Indian-Americans, who have a combined annual income of a whopping USD 67.4 billion, can play a key role in philanthropy activities in India that could dwarf official US foreign aid to India by 10 times, according to new research.
The donations could be to the tune of USD 1.2 billion per annum, said a report published in ‘Impact India’ – a magazine for philanthropists and social innovators targeting India published jointly by the Bridgespan Group, Dasra, and Stanford Social Innovation Review – that also put the “combined annual discretionary income of Americans of Indian origin” at USD 67.4 billion.
The growing Indians settled in America totals over 1.9 million, the report said, adding that there are another 1.6 million Americans who report having Indian ancestry.
“If their philanthropic contributions were consistent with those of other US households in similar income brackets, and if they directed 40 per cent of their philanthropic giving to India, USD 1.2 billion per year would flow from Indian-American donors to Indian causes,” the report said.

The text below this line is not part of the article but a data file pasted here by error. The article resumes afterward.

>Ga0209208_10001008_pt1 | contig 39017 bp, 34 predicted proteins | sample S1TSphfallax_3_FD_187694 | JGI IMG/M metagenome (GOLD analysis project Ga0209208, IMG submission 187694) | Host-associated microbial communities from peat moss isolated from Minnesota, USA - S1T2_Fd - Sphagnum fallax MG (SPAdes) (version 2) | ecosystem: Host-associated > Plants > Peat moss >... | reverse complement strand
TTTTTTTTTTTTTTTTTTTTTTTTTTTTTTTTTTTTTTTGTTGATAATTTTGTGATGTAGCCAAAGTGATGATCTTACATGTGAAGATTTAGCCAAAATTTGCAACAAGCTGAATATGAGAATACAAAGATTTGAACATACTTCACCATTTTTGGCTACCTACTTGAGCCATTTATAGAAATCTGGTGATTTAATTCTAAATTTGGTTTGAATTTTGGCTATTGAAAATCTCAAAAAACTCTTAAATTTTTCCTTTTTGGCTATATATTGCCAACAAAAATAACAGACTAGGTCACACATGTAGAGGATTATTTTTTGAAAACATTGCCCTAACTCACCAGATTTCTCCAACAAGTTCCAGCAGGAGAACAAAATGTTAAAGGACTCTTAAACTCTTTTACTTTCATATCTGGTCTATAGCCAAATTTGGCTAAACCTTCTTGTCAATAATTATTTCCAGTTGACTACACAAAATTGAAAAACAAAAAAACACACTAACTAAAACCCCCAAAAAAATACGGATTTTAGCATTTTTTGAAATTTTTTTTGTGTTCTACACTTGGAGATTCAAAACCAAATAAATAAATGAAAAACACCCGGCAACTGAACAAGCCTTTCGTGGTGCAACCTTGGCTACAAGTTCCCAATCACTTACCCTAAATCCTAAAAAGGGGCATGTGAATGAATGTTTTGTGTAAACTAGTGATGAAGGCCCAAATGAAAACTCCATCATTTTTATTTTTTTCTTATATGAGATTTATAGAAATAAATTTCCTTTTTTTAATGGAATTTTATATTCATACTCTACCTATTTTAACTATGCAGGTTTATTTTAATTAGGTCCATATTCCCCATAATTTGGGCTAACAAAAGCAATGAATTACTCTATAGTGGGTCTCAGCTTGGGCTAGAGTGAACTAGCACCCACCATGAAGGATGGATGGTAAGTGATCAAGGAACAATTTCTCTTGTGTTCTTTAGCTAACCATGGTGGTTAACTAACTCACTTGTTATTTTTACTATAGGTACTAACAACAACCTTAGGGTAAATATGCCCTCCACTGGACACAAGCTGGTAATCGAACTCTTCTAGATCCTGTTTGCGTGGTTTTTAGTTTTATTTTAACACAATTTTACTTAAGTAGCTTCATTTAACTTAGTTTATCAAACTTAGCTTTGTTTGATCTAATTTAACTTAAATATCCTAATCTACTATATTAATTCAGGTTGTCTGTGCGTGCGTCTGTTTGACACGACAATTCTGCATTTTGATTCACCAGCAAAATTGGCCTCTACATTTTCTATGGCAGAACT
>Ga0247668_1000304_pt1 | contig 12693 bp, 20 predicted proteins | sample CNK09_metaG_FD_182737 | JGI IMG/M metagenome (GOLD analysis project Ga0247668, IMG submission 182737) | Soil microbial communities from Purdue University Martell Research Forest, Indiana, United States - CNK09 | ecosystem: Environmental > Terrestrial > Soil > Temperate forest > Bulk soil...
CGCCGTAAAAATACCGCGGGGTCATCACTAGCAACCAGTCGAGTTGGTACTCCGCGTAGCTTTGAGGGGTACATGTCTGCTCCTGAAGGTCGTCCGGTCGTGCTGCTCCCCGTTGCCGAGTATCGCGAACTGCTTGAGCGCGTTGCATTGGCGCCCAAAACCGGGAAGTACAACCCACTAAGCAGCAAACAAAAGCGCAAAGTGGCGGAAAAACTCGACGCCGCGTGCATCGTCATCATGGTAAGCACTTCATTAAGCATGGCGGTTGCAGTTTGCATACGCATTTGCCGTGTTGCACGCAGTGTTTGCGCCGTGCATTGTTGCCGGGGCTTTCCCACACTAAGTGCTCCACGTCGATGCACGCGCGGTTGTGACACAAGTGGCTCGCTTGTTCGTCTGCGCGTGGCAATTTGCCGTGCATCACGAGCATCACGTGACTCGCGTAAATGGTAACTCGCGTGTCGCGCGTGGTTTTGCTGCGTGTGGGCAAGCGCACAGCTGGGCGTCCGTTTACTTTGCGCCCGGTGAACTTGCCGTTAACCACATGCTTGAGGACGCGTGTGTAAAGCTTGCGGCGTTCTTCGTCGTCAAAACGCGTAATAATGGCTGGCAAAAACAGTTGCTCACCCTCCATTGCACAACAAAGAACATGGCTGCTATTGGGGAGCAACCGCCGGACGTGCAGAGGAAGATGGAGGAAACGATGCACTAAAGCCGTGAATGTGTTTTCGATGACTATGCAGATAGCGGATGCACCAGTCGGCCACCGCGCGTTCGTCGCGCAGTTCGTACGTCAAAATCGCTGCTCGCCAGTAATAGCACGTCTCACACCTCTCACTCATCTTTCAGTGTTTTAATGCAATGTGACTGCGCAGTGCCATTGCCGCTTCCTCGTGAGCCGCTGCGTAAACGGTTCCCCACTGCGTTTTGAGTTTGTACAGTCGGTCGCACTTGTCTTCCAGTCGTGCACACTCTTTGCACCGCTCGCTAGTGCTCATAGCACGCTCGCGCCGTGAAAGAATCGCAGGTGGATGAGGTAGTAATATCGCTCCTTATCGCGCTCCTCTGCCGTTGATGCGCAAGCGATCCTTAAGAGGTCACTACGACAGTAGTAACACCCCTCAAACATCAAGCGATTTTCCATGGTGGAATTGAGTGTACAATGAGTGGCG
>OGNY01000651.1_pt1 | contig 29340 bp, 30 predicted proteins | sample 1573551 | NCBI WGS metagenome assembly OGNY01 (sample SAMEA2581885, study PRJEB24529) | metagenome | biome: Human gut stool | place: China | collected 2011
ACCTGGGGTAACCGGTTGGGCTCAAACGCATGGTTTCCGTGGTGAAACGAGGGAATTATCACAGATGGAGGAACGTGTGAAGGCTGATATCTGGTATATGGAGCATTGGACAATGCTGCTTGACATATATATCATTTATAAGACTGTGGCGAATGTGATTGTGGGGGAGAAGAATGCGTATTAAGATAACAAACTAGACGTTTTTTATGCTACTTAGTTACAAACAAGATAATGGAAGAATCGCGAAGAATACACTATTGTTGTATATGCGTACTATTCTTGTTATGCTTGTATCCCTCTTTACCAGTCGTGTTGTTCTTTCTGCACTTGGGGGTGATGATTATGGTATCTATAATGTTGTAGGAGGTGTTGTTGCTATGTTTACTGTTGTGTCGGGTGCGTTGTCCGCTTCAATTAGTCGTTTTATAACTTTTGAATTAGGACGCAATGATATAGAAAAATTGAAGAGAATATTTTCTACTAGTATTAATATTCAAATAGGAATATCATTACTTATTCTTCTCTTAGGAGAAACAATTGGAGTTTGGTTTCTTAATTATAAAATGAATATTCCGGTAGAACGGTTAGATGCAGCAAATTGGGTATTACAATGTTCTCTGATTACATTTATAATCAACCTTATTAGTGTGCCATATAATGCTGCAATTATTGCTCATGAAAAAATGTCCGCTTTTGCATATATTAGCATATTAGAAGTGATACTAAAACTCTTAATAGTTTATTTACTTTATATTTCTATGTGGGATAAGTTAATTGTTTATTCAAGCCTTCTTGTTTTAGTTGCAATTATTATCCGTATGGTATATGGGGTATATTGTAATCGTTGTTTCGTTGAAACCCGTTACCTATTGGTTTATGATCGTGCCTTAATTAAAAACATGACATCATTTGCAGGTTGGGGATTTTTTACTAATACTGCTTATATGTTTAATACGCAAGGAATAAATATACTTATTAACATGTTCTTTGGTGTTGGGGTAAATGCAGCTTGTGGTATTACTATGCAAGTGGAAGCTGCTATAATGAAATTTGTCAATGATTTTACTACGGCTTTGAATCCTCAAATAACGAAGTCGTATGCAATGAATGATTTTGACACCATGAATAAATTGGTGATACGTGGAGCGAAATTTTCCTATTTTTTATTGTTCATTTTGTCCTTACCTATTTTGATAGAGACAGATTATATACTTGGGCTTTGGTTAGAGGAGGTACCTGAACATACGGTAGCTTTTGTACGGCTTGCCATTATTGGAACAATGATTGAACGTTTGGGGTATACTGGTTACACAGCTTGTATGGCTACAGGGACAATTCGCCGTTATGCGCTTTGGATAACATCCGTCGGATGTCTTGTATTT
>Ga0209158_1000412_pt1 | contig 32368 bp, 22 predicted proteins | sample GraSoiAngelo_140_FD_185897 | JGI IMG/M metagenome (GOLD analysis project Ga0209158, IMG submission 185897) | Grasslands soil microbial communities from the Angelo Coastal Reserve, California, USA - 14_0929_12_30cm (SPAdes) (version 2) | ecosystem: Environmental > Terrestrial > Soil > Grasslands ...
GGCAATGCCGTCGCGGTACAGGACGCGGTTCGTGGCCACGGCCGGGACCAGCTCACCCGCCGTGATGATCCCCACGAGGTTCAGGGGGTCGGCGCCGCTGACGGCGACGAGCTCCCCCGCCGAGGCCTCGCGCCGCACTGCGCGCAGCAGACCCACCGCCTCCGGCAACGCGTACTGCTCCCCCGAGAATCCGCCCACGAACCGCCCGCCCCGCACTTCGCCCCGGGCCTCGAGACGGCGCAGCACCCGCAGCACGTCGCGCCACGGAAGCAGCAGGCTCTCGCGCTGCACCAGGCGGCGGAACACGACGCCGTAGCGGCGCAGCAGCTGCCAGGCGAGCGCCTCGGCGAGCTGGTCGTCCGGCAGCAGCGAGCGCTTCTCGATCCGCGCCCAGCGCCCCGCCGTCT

This sum would dwarf official US foreign aid to India (USD 116.4 million in fiscal year 2014).
What’s more, it would represent more than half the entire amount of annual official development aid received by India from all countries – USD 2.2 billion, on average, from 2005 through 2013.
Noting that Indian-Americans are donating more than ever before to support broad-based social change aimed at reducing India’s inequities, it said the potential for impact is great, but so are the challenges.
According to the report, Prime Minister Narendra Modi’s administration seems particularly attuned to the upside potential for financial and non-financial support from the Indian-American.
His focus on bilateral India-US initiatives may be an indicator of his openness to connect with US constituencies, including Indian-Americans, that could contribute meaningfully to India’s development.